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Results of landmark LMB study released

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There are a fair amount of tournament mortality studies. From what I remember it was higher than I'd expected. Team9nine has those studies on hand. I gotta run here (little boy just woke); I'll post a link to some of this shortly, unless Brian beats me to it.

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[quote author=1726322B15282522353334470 link=1239807122/22#22 date=1239850702

If angling impacts nest success by catching the male (as the research in this case stated occurs) then one would expect a difference in relative success between HV and LV male bass. If LV bass fail to raise broods and HV succeed, there is selection at work, at the hands of anglers.

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Conventional knowledge indicates that the male bass builds the nest, fans it out and guards it (zealously). Generally, a good male that is aggressive and active will attract more than one female to his nest and spawn with each of them. Along with that, an active female will spawn a number of times and, in most cases, in a number of different males' nests. She moves down the shoreline making it with different males. The male sits in one spot and waits for more females to come by. I think that is sort of a hedge (on the part of the female) against an infertile male spoiling the hatch of a good fertile female. So she spread her eggs around and he spreads his fertility around. That ensures a higher success rate for that spawn.

That is important knowledge for fishermen, because most people think that once the female leaves the bed, only the male is left. It is true that the female only guards the nest for a short time before moving away, but other females will come to that nest. The other thing to keep in mind is that this isn't a long, drawn-out process. Once the water reaches the upper 60 degrees, which is ideal, it only takes about three or four days for the eggs to hatch. I think the male will spend about six weeks on the beds as the females rotate through, but the whole spawning season happens over three full moons, bringing a new wave of spawning with get full moon period.

Cook emphasizes that understanding the spawning habits of the female bass will significantly improve your chances of catching some of the biggest bass of the year. He believes that the female often moves on and off of the bed to deposit more eggs (hatchery studies support this claim). Few females drop all of their eggs at once. Instead, they expel a portion and then move off to a near by break line, bush or grass edge.

It is this sporadic purging of eggs and the ability to spawn with different males on several nests that keeps the annual spring bedding season from being severely impacted by large tournaments. Texas Parks & Wildlife Department biologist Clarence Bowling says studies have shown that a female (when handled properly) will simply locate a bed and an available male in the area where she is released and complete spawning.

Quote: Ken Cook, a former Oklahoma fisheries biologist

Cook has read about the spawning habits and habitats of the bass as detailed in technical journals from the scientific world. More importantly, he has gained even more knowledge from countless hours spent on the water observing spawning bass and gauging their reactions to lures, predators, boat presence, changing weather conditions and more.

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Paul Roberts wrote on Yesterday at 10:58pm:

But that is merely selection between two "strains" (HV or LV) it is not necessarily harmful to the overall population numbers.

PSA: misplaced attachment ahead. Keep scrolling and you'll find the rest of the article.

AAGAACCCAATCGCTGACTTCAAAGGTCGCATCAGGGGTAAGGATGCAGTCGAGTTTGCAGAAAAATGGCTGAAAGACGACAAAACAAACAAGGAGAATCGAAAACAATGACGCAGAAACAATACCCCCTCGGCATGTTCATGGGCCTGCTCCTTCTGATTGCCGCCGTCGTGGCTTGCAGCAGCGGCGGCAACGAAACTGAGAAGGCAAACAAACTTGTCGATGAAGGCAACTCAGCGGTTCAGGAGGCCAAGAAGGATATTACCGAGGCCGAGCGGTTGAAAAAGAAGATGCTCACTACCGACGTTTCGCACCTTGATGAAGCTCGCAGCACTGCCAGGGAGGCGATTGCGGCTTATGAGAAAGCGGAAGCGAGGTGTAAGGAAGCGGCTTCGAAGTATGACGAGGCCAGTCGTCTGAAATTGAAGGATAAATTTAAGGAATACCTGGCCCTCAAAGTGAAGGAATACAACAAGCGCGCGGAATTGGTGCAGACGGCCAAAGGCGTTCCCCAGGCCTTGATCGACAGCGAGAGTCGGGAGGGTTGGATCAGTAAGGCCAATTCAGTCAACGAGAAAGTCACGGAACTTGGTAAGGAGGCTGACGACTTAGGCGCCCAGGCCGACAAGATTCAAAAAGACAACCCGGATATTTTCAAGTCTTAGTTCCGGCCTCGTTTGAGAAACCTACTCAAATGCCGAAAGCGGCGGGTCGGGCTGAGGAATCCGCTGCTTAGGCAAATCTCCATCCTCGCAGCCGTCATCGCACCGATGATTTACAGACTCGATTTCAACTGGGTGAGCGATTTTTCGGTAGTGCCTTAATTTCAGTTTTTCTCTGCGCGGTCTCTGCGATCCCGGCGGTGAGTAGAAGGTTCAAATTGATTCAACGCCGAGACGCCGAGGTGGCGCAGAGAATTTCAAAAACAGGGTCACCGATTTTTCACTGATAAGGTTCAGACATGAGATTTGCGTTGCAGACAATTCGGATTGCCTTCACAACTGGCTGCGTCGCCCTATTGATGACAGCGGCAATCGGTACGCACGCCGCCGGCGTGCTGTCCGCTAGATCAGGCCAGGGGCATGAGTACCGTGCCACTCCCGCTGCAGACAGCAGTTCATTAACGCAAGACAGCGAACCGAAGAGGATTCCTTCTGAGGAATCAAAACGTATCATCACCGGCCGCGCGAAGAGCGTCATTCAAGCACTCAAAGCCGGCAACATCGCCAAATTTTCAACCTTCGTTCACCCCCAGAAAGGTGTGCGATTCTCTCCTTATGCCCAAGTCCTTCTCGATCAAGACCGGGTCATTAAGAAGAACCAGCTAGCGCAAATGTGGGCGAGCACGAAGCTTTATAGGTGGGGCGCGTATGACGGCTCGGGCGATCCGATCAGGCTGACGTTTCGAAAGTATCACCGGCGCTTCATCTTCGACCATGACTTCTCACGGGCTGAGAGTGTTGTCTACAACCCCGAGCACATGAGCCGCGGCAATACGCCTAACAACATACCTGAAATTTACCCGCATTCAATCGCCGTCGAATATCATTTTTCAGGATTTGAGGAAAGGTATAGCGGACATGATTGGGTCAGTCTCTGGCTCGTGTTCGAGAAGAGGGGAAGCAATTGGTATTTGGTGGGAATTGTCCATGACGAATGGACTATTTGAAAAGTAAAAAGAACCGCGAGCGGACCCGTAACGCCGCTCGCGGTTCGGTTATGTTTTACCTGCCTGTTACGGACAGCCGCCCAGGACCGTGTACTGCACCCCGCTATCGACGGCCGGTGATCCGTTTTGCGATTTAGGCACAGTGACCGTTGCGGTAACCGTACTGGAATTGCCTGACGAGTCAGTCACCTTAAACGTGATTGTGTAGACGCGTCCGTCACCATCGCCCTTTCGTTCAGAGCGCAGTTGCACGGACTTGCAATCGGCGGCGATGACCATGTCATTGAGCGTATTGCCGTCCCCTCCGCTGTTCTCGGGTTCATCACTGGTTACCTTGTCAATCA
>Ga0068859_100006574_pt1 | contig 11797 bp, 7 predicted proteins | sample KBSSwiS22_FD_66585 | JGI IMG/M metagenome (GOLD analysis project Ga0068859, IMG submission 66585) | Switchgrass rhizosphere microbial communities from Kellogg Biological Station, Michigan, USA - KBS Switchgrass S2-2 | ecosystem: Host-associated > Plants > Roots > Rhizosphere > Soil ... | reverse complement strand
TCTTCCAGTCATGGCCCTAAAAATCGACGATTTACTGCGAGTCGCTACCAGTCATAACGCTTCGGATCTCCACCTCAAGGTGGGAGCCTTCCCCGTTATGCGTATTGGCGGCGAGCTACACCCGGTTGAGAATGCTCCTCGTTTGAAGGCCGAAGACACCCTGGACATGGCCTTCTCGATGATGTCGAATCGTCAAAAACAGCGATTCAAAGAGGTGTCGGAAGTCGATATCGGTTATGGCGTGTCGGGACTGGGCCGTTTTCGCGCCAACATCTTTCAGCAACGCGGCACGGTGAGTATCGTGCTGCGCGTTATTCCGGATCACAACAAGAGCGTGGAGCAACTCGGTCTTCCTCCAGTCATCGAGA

Unless the writer of the article is completely misrepresenting Phillips his point is:

Philipp recommends that to preserve bass populations across North America, management agencies need to protect the nesting males during the spawning season. "There should be no harvesting bass during the reproductive period. That makes sense for all wildlife populations. You don't remove the adults during reproduction.

Tyrius, I didn't write that. That's not quoting me. Oddly, I can't find that text in the thread!

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Well, back to Lake Fork:

If some percentage of the bass population "learn" anything

individually or over generations, then every retarded fish in

Texas would have to call Lake Fork home.

I don't know if fish learn neccesarily, but b/c of the fishing pressure, imo, fish on Fork are considerablly harder to catch most times than they are on other lakes. I'm fortunate enough to get to fish Fork 20-30 times a year, and I'm always amazed how that lake can kick me right in the pants. There is also a great lesser known lake close to me called Ray Roberts. This lake doesn't see 10% of the pressure Fork does and I feel like 10 times the fisherman when I'm on it. The fish are just easier to catch.

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I did hear back from Dave Philipp, one of the study's authors, and he has read this thread. He says he'd love to join the discussion and clarify the study. He's in the field for the next couple of days but says he will register for BR over the weekend and add some posts then. Should be a pretty interesting discussion.

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I did hear back from Dave Philipp, one of the study's authors, and he has read this thread. He says he'd love to join the discussion and clarify the study. He's in the field for the next couple of days but says he will register for BR over the weekend and add some posts then. Should be a pretty interesting discussion.

Excellent!

;D ;D

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OK...first, a note to the Moderators. I've been able to post links before and hope that continues so that we can all share good info. This site I'm posting these links from is not a discussion forum so it shouldn't be competition, just a wealth of info to bring to bear on subjects.

I haven't reviewed this stuff very closely as I'm not a tourney angler and T's just don't affect me on my small waters. From what I remember delayed mortality is highest in SM (esp deep caught and warmer water caught), and with LM in high water temps.